true for A is true for B. It may not be.


      >Hehehe sure. But the concept remains, you tried, as is done in many fields
      >of science,to falsify the design theory, which is healthy in a good
      >scientific model.

      I didn't try to falsify the design theory. I refuted your claim that the
      design theory can be falsified. Big difference!

      Richard Wein (Tich)
      See my web pages for various games at http://homepages.primex.co.uk/~tich/
    • Alonso, Nelson
      ... From: Mark [mailto:spark@unm.edu] Sent: Wednesday, November 10, 1999 2:44 PM To: creationism@onelist.com Subject: Re: [creationism] Re: Design Argument
      Message 60 of 60 , Nov 10, 1999
        -----Original Message-----
        From: Mark [mailto:spark@...]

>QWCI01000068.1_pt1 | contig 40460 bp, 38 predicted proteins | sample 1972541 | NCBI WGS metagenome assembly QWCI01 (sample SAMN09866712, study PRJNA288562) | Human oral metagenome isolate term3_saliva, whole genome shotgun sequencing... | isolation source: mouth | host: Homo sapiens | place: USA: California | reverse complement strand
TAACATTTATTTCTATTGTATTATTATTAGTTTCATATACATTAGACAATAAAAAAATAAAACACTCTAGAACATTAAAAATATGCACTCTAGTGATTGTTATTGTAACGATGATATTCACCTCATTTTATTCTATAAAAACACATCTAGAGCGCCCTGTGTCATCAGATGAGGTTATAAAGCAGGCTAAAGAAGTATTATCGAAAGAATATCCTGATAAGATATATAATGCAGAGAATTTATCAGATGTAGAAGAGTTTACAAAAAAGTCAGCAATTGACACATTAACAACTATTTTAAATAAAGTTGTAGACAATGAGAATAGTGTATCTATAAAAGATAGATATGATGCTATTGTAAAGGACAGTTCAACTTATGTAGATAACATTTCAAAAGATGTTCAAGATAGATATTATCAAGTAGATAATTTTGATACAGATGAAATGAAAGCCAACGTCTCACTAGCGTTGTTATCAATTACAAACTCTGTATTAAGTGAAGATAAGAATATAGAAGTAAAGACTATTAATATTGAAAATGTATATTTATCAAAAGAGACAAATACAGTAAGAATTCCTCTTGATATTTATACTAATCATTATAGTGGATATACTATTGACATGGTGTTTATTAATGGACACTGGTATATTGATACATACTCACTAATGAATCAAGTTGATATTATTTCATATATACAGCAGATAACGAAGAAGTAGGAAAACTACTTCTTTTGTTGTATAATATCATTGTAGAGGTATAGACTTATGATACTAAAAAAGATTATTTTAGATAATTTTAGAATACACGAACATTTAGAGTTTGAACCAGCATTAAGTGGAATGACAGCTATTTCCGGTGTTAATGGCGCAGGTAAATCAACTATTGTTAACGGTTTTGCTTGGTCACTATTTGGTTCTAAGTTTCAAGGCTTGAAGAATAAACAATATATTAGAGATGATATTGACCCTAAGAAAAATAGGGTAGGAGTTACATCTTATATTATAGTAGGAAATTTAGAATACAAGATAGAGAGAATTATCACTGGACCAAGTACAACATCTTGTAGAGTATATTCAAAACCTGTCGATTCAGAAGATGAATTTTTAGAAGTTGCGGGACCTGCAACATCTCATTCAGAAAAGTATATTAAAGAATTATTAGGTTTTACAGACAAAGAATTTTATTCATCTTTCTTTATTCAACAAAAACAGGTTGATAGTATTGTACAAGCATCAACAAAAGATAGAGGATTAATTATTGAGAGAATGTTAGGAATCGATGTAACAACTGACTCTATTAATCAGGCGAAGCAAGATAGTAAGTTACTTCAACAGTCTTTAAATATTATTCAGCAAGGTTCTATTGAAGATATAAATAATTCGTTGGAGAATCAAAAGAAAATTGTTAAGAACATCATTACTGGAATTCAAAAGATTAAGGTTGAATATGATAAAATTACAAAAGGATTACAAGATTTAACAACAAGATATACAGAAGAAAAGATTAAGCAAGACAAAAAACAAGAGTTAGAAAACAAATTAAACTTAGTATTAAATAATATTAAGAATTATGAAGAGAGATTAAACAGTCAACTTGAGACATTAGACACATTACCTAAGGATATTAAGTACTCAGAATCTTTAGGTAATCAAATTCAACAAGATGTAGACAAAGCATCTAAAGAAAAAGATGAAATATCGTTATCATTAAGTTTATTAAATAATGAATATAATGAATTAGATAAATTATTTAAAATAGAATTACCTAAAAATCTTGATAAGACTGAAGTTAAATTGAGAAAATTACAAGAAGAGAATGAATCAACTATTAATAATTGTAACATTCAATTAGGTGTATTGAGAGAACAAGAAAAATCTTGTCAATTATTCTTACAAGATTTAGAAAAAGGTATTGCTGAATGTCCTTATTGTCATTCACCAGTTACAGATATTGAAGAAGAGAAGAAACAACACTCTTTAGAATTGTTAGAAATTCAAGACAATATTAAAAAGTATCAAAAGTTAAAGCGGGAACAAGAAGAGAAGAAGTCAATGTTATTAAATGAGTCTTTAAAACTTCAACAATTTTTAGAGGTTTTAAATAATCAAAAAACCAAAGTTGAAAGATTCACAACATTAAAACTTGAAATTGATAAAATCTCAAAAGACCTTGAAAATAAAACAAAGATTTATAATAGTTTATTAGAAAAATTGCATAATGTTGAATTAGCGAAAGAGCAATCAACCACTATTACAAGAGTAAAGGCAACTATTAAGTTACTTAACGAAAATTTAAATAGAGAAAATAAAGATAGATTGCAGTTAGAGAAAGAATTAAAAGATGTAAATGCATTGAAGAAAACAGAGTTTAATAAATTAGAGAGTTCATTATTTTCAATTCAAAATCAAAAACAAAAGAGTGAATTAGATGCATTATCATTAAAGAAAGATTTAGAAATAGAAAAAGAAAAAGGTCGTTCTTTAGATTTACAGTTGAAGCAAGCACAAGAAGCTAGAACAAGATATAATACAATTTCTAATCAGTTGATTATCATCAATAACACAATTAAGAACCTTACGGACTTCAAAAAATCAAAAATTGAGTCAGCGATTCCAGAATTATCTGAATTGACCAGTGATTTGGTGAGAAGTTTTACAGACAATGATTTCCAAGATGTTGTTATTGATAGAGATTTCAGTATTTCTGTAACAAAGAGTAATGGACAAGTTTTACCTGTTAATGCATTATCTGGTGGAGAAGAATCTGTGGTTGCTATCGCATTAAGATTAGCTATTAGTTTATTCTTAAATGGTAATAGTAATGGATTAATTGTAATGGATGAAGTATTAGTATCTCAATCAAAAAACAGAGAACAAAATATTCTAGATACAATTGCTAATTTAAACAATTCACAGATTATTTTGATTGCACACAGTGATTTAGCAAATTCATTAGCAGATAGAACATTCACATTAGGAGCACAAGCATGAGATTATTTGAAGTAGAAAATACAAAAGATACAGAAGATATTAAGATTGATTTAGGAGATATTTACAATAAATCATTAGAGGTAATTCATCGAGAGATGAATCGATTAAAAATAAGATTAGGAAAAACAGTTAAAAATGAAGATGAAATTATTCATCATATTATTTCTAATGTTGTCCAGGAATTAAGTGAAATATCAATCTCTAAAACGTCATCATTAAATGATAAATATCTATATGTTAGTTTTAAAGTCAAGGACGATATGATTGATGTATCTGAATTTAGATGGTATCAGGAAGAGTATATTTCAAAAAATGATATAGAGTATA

Sent: Wednesday, November 10, 1999 2:44 PM
        To: creationism@onelist.com
        Subject: Re: [creationism] Re: Design "Argument"

        From: Mark <spark@...>

        > > > Actually they are not quiet. THey have been very vocal on
        > > >
        > > > The reason is Many researchers are convinced, as I am, that the search
        > > > homochirality on Wirtanen will be a waste of effort and
        > > > for enthusiasts of the imaginative
        > > > homochiral-molecules-carried-to-us-on-comets hypothesis, meteorites of
        > > > cometary origin contain only racemic mixtures of amino acids.
        > > > Astrophysically speaking, conditions are virtually the same today as
        > > > were in the past. As Scripps Institute chemist Jeffrey Bada observed,
        > > > the earth were seeded with homochirals in the past, we should see it
        > > > happening today."
        > > >
        > > >
        > > >
        > > > Which is why Ross pointed out
        > > > "Particularly telling, was the question
        > > > posed during the Homochirality Session, in which, a conference
        > > > asked, "Why do we need homochirality for the origin of life?"
        > >
        > >
        > > That is a good question, the answer is probably that we may not need